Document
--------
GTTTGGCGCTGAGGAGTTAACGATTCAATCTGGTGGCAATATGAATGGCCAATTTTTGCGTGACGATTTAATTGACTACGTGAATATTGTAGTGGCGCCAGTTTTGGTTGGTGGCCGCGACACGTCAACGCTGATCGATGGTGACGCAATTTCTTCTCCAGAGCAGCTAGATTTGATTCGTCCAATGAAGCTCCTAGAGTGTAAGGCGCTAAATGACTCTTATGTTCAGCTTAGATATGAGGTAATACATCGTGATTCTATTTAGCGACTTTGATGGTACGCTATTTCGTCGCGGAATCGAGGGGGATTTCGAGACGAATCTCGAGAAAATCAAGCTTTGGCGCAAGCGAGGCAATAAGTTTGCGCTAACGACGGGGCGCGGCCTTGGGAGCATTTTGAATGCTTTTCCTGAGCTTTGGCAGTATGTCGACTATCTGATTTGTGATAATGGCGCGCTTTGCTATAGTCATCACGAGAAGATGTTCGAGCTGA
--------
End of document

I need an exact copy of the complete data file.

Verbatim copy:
GTTTGGCGCTGAGGAGTTAACGATTCAATCTGGTGGCAATATGAATGGCCAATTTTTGCGTGACGATTTAATTGACTACGTGAATATTGTAGTGGCGCCAGTTTTGGTTGGTGGCCGCGACACGTCAACGCTGATCGATGGTGACGCAATTTCTTCTCCAGAGCAGCTAGATTTGATTCGTCCAATGAAGCTCCTAGAGTGTAAGGCGCTAAATGACTCTTATGTTCAGCTTAGATATGAGGTAATACATCGTGATTCTATTTAGCGACTTTGATGGTACGCTATTTCGTCGCGGAATCGAGGGGGATTTCGAGACGAATCTCGAGAAAATCAAGCTTTGGCGCAAGCGAGGCAATAAGTTTGCGCTAACGACGGGGCGCGGCCTTGGGAGCATTTTGAATGCTTTTCCTGAGCTTTGGCAGTATGTCGACTATCTGATTTGTGATAATGGCGCGCTTTGCTATAGTCATCACGAGAAGATGTTCGAGCTGA